Automotive: A Pillar of Mexico’s Economy Last June, Ernesto Hernandez was named President and Managing Director of General Motors de Mexico. In this exclusive interview, Mr. Hernandez tells Executive Agenda why he is optimistic about Mexico’s automotive industry. At the recent A.T. Kearney conference, “Mexico as a Premier Source of Human Capital for Global Competitiveness,” held in New York City, Ricardo Haneine and Brian Irwin sat down with Ernesto Hernandez, President and Managing Director of General Motors de Mexico, to discuss the common view of Mexico as a source of low-cost labor, the country’s competitiveness, and what the future holds for its automotive sector. Executive Agenda: We often hear that companies build plants in Mexico for no other reason than to capitalize on less expensive labor. What is your perspective on this? Mr. Hernandez: American companies have had a presence in Mexico for many years. General Motors has a 76-year presence in Mexico. Yet there are still misconceptions about the workforce in Mexico. Not only is the workforce capable, but also well educated, loyal, ethical, disciplined, and flexible. People are not afraid to go the extra mile and deliver on deadlines. On a lot of fronts, particularly in manufacturing, much of what we have learned in Mexico—in terms of efficiencies and productivity—has been exported to other GM facilities in all parts of the world. There are a lot of good things happening in Mexico and we are very proud of our workforce. Executive Agenda: Performance and productivity are thoroughly measured in automotive plants, and nowhere more so than at GM. Where do your factories rank among GM’s overall lineup? Mr. Hernandez: We are adamant about measuring productivity, which includes monitoring many variables, such as the level of automation in manufacturing. In our case, we have exactly the right balance between automation, labor, and other factors such as access to distribution centers and logistics. Put all of these together and we hold our own in competing head to head with the best automakers in the world. Obviously, we take pride in that. We always view Mexico as a competitor for global projects, and we want to be the best. At the same time, we recognize there is always room for improvement so we promote efforts around continuous improvement. Executive Agenda: What are your views on Mexico’s competitiveness? Mr. Hernandez: Mexico has evolved. We have made significant progress, not only in preparing our people to operate at their highest possible levels, but also in preparing our plants and facilities to manufacture at the highest global standards. The automotive industry, and all of our competitors, are competing for global projects with other countries. Certainly Asia is a major competitor, but so are South America and Eastern Europe. There are advantages to being close to one of the biggest markets in the world—the United States—and probably the most complex. But proximity to the United States will be a fleeting advantage if Mexican manufacturers cannot produce at the right price. We are on the right path, not only in the automotive sector but also in related sectors. We know who we are today, and where we envisage our future. Executive Agenda: What do you think of Mexico’s investment in the automotive industry, compared to five or 10 years ago? Mr. Hernandez: The automotive sector is and will remain for the foreseeable future an attractive sector in Mexico. Not only have companies proved that they can produce to the highest standards, and that the logistics are strong, but it is also one of the pillars of the Mexican economy. Other than oil, which is pretty much state-owned, the most dynamic business sector is automotive. Automotive is an attractive investment because of our proximity to the United States and because of the sales potential in Mexico. Today we are selling almost 1 million new vehicles per year and we anticipate raising this number to 1.8 million per year. Although there are some anomalies to address, and some work to be done among the many players in this industry—namely the government, academia, and unions—the potential is huge, which makes investment opportunities very attractive. Executive Agenda: You mention the many players in the industry. What trends are you seeing in the relationships among these industry players? Mr. Hernandez: It is trending in the right direction. There are always issues, and over the years we have had disagreements. But the good thing today is that everyone is talking about the same topics and it appears, at least conceptually, that we’re all aligned. It’s just a matter of finding the right forums, putting the right labels on what we’re discussing, and seeing the same numbers regarding economic potential. Fortunately, no one has totally opposite views. Executive Agenda: Are there opportunities for Mexico beyond automotive manufacturing, for example, to get into R&D, engineering, and design? How can Mexico increase its presence in these higher-skill areas? Mr. Hernandez: From a manufacturing standpoint, Mexico is attractive because of how well we have developed into a manufacturing powerhouse. This has very little to do with our potential and a lot to do with our base of experience. We began “modern” production here more than 30 years ago so we are getting better and better. In terms of human capital, the talent is here. We have good educational institutions, not as many as we’d like, but there is access to good education. And many companies are already investing in design and R&D—primarily in the northern states and in the areas around Mexico City where investments in engineering and technical areas are on the rise. Executive Agenda: What could the government do to help the automotive industry? Mr. Hernandez: I think there is more needed. There are pockets of good stories, and there are officials in certain sectors who are doing the right thing. But in general, to move forward, we need deeper collaboration and a shared long-term vision. One of the biggest challenges in working with governments is that people move around a lot, not only when one administration ends but also within a current administration. So there is no continuity for some of the plans we put in place. That said, there is an overall shared commitment to create something good for the country over the long term. Executive Agenda: Regarding Mexico’s automotive sales numbers, what headwinds are you facing? Mr. Hernandez: The current size of the Mexican vehicle market is 940,000 units, but it should be in the neighborhood of 1.5 million to 1.8 million units. This is a nation of roughly 110 million inhabitants, mainly young people who need transportation. A car is probably, if not the most important, then the second most important purchase a family makes. There’s an appetite for vehicles—and a need. If we were to sell 15 to 17 units per 1,000 people, that is about 1.8 million units. Other countries with lower GDP and lower per capita income than Mexico are already at this level of penetration. They got there by simplifying regulations, offering incentives, and providing access to credit. Why isn’t Mexico meeting its growth potential? One reason is that we have very complicated tax structures and market incentives. The market is small and fragmented, with competitors fighting for share. Another reason is the lack of access to credit. We have solid financial institutions, but none is interested in taking on more risk. Finally, there is a constant inflow of used vehicles coming from the United States. Whether they come by agreement, decree, allowance, or illegally, the numbers are astonishing. This affects not only the purchasing cycle of new vehicles, but also our used-car market. And it results in security, environmental, and fiscal issues. We have to stop the inflow of vehicles from the United States and promote growth in our domestic market. Executive Agenda: How is consumer confidence in Mexico when it comes to buying cars and trucks? Mr. Hernandez: It’s difficult to read. We see good indicators, but then factors unique to Mexico also have an impact on the market. For instance, in the northern part of Mexico, consumer confidence is low and people are afraid to buy cars. Full-size pickups, fully loaded and luxury vehicles, are not being sold at the rate we expected. Some customers are postponing purchases or they’re buying down. In the central and southern parts of the country, consumer confidence is also low but for different reasons, primarily because of economic volatility and constant change in purchasing power parity. Overall, I am hopeful. I believe consumer confidence will improve. Executive Agenda: How can we make the automotive industry more appealing to young adults as they enter college and contemplate career prospects? Mr. Hernandez: Many things will attract young people to the auto industry. One is success. We have to communicate, in economic terms, the potential of this industry and entice investors to finance more state-of-the-art facilities and manufacturing plants. People, young and old, are naturally drawn to a successful industry. We also have to change the perception of the industry. Automotive has become something of a bad word in recent years. In reality, however, the automotive sector has made significant contributions to the economic well-being of numerous communities and nations around the world. Advances in the auto industry have led to advances in other industries, whether chemicals, mobility, technologies, or alternative vehicles. Automotive has been a great contributor to the economy in many different ways. We have to work with our universities in developing their curriculums to ensure they are turning out the best qualified engineers and technicians. The industry demands talented and highly capable individuals, both men and women. Executive Agenda: Before we end our discussion, what aspirations do you have for the company and for yourself over the next five years? Mr. Hernandez: I want to deliver several results in the next five years. For one, to position GM in a place that commands respect—the kind of respect that this company deserves. GM is one of the best companies in Mexico; it is a pillar of the auto industry and a pillar of the Mexican economy. And I want GM to be the workplace of choice, a place where people want to work. To do this will require making it easier and more attractive for people to join the company. My personal aspirations include having a positive influence on the Mexican economy, and leaving a legacy of cooperation with the government and with academia that leads to more opportunities for our people and a better future for Mexico. As a Mexican, I want to give something good back to my country. Because of GM, I am in a position to do just that.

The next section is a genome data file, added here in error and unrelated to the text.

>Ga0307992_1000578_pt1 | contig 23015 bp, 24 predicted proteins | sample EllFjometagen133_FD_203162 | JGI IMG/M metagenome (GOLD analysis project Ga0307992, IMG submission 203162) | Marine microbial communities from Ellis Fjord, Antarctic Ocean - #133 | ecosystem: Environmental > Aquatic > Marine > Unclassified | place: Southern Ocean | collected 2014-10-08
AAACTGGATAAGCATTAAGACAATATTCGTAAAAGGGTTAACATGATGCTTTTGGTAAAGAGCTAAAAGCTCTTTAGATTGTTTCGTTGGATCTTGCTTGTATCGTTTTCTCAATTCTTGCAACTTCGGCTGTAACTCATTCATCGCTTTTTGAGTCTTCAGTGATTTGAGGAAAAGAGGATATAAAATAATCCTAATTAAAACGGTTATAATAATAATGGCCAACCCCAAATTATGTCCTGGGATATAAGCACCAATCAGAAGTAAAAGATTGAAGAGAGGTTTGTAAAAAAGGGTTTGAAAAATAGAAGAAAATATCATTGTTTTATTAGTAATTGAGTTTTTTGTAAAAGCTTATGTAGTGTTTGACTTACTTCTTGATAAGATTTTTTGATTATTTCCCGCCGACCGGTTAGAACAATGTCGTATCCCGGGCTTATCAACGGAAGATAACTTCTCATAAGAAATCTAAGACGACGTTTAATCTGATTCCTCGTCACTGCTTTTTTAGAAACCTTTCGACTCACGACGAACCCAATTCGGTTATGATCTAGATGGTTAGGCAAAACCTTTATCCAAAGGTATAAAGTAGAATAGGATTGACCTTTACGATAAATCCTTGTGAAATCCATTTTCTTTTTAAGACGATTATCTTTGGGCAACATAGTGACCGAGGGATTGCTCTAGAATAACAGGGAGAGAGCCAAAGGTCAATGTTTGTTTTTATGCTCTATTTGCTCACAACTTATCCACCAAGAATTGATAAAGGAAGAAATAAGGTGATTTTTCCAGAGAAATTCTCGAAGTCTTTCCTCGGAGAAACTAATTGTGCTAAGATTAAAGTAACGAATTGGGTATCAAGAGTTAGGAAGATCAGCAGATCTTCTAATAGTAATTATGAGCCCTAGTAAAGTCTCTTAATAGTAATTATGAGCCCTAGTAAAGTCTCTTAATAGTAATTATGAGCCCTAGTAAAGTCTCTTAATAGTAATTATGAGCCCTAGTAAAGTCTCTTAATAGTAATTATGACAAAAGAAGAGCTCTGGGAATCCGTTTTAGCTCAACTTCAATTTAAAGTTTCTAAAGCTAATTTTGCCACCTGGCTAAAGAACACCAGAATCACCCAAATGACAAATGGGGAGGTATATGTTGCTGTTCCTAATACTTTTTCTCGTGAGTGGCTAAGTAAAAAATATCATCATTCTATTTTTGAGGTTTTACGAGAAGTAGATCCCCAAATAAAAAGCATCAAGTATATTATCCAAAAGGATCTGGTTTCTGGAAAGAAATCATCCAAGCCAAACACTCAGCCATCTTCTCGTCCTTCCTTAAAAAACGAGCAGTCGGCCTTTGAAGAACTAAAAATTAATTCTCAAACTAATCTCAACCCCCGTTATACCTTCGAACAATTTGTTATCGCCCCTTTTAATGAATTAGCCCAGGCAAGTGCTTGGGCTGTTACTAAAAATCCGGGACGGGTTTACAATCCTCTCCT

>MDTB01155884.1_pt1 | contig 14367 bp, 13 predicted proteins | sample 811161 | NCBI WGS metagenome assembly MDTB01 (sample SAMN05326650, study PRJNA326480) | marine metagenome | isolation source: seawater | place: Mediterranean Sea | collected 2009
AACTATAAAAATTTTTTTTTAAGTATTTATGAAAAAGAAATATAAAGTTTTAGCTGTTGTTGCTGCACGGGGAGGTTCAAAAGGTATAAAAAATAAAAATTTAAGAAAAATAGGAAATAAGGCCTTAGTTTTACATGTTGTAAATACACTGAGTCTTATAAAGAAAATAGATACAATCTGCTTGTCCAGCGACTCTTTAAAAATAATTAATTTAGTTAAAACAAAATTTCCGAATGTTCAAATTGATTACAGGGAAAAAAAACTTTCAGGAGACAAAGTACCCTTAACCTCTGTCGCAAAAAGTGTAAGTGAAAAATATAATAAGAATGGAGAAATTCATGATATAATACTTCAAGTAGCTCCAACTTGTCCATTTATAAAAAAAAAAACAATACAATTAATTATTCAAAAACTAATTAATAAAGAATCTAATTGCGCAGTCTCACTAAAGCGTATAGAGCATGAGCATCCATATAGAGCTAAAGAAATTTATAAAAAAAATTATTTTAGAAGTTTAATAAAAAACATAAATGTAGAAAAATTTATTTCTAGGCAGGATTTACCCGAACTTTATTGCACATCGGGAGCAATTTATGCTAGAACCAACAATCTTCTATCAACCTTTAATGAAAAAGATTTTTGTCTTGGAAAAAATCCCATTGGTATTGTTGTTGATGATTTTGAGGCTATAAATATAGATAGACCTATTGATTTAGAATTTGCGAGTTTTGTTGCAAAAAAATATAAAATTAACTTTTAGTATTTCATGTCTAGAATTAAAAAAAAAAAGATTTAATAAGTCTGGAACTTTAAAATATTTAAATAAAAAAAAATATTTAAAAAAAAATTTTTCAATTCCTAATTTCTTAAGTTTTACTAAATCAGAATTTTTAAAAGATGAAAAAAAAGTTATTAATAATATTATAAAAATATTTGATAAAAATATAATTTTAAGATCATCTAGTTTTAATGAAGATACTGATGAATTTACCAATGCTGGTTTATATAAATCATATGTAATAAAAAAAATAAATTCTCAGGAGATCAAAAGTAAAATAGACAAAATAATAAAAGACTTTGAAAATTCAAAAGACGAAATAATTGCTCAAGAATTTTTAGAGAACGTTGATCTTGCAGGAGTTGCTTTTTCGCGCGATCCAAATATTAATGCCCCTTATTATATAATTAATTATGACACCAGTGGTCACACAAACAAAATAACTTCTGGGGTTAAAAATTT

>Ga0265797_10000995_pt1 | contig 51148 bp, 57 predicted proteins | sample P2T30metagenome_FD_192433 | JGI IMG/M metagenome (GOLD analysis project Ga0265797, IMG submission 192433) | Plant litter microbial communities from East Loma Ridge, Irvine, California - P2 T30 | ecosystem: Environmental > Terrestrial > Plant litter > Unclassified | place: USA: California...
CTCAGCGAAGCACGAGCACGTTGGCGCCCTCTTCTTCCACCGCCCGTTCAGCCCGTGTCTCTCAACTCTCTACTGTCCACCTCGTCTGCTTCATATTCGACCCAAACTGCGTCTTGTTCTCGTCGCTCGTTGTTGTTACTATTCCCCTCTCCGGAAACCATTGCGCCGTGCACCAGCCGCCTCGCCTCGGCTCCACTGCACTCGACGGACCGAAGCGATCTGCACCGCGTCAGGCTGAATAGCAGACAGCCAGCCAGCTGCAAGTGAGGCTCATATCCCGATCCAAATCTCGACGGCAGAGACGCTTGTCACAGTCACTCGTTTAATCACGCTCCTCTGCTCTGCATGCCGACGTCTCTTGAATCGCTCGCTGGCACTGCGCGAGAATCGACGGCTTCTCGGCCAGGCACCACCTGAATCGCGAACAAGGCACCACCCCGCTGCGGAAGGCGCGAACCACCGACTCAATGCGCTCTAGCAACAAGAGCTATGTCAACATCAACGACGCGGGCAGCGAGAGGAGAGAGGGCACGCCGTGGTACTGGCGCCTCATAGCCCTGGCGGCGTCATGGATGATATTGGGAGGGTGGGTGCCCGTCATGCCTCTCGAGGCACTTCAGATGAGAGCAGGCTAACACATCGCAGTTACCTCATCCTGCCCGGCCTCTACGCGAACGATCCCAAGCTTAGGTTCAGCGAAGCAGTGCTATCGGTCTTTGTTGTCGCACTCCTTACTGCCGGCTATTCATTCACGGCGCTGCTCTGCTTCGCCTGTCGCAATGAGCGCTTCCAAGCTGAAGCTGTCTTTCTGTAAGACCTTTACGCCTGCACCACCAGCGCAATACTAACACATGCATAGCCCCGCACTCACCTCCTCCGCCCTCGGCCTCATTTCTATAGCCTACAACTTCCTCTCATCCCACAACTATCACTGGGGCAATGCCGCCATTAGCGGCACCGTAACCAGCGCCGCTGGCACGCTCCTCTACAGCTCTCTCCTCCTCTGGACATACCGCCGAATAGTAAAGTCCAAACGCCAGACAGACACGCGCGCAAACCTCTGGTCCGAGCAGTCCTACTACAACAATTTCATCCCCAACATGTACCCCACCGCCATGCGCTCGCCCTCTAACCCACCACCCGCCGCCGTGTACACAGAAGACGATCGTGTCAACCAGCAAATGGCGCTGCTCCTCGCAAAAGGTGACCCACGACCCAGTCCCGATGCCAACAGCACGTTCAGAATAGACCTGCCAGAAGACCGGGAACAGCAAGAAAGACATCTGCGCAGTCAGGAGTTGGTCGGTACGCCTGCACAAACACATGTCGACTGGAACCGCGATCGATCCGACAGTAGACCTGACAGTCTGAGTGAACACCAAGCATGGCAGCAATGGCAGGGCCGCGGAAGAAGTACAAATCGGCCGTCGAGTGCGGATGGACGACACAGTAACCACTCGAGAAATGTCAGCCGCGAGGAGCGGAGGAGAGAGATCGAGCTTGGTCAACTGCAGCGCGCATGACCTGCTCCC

Ricardo Haneine, partner and head of A.T. Kearney’s Mexico City office email@example.com Brian Irwin, partner and head of A.T. Kearney’s North America automotive practice firstname.lastname@example.org
Ernesto Hernandez Biography
Ernesto Hernandez President and Managing Director, General Motors de Mexico Ernesto Hernandez was named President and Managing Director of General Motors de Mexico effective June 1, 2011. Hernandez, the first Mexican to serve in this role, began his career at GM Mexico in 1980 in product engineering. In 1992 he transferred to manufacturing as planning manager for the Silao Complex Project and two years later he was promoted to executive for the Chevrolet Chevy Project in Ramos Arizpe. In the early 2000s Hernandez was marketing director for Cadillac in Detroit and then for the VSSM function in Mexico. In 2002, he was responsible for negotiating the alliance between Fiat Auto and GM Mexico, and later he managed the introduction of the truck and utility vehicles brand and created the Pontiac-GMC distribution channel. From 2003 to 2011, Hernandez was VSSM executive director of GM Mexico, responsible for commercial operations in Mexico, Central America, and the Caribbean. Hernandez earned a bachelor’s degree in mechanical engineering from Instituto Politécnico Nacional, a master’s degree in administration from Instituto Tecnológico Autónomo de México (ITAM), and a master’s degree in management from the Massachusetts Institute of Technology (MIT).